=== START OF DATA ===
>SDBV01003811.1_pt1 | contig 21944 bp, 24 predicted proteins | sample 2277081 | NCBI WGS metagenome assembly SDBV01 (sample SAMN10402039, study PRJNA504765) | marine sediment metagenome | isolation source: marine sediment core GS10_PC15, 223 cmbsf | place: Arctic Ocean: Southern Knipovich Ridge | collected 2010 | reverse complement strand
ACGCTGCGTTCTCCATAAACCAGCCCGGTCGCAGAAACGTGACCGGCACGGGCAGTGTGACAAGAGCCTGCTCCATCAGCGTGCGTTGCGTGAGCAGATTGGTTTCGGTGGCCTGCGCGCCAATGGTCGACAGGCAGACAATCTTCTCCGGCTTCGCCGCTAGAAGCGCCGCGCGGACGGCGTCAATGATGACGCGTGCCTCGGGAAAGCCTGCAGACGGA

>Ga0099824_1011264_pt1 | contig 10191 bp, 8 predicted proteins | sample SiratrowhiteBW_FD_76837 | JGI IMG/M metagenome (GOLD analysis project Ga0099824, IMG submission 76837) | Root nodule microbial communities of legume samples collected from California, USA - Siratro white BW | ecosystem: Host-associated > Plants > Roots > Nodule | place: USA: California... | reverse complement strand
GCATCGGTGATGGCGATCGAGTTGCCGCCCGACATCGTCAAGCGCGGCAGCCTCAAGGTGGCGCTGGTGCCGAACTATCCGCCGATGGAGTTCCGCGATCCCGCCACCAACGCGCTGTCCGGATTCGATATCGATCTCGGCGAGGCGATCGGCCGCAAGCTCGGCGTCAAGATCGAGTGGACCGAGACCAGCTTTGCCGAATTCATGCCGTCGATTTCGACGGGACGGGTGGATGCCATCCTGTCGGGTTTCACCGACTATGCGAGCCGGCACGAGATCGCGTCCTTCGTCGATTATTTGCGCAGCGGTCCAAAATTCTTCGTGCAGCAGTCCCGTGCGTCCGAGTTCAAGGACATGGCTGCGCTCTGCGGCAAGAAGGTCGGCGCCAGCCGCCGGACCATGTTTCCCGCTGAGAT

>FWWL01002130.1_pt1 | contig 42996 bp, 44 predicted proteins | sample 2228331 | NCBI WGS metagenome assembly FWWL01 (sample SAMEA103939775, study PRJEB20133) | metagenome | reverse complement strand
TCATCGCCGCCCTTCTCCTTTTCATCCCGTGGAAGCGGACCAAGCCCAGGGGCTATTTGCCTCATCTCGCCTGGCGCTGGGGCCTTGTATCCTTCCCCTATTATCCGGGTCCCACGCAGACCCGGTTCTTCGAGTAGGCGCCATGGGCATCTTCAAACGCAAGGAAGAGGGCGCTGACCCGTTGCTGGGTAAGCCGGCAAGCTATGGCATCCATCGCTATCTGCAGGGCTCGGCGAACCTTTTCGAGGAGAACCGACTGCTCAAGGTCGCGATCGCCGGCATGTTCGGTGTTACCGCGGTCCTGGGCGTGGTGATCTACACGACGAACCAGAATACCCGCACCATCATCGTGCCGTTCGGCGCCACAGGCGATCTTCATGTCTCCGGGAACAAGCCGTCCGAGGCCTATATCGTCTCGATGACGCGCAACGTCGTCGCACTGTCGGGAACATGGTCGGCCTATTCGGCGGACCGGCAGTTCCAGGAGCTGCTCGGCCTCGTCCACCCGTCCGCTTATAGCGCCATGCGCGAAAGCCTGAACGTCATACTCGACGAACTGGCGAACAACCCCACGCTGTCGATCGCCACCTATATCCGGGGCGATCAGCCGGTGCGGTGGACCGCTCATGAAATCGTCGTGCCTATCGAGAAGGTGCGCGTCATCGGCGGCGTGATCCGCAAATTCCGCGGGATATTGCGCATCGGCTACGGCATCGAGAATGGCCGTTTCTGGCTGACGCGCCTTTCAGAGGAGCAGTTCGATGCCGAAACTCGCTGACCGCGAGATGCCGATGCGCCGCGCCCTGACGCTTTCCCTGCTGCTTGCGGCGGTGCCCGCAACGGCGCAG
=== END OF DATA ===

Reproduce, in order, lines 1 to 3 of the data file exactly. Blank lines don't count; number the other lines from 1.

>SDBV01003811.1_pt1 | contig 21944 bp, 24 predicted proteins | sample 2277081 | NCBI WGS metagenome assembly SDBV01 (sample SAMN10402039, study PRJNA504765) | marine sediment metagenome | isolation source: marine sediment core GS10_PC15, 223 cmbsf | place: Arctic Ocean: Southern Knipovich Ridge | collected 2010 | reverse complement strand
ACGCTGCGTTCTCCATAAACCAGCCCGGTCGCAGAAACGTGACCGGCACGGGCAGTGTGACAAGAGCCTGCTCCATCAGCGTGCGTTGCGTGAGCAGATTGGTTTCGGTGGCCTGCGCGCCAATGGTCGACAGGCAGACAATCTTCTCCGGCTTCGCCGCTAGAAGCGCCGCGCGGACGGCGTCAATGATGACGCGTGCCTCGGGAAAGCCTGCAGACGGA

>Ga0099824_1011264_pt1 | contig 10191 bp, 8 predicted proteins | sample SiratrowhiteBW_FD_76837 | JGI IMG/M metagenome (GOLD analysis project Ga0099824, IMG submission 76837) | Root nodule microbial communities of legume samples collected from California, USA - Siratro white BW | ecosystem: Host-associated > Plants > Roots > Nodule | place: USA: California... | reverse complement strand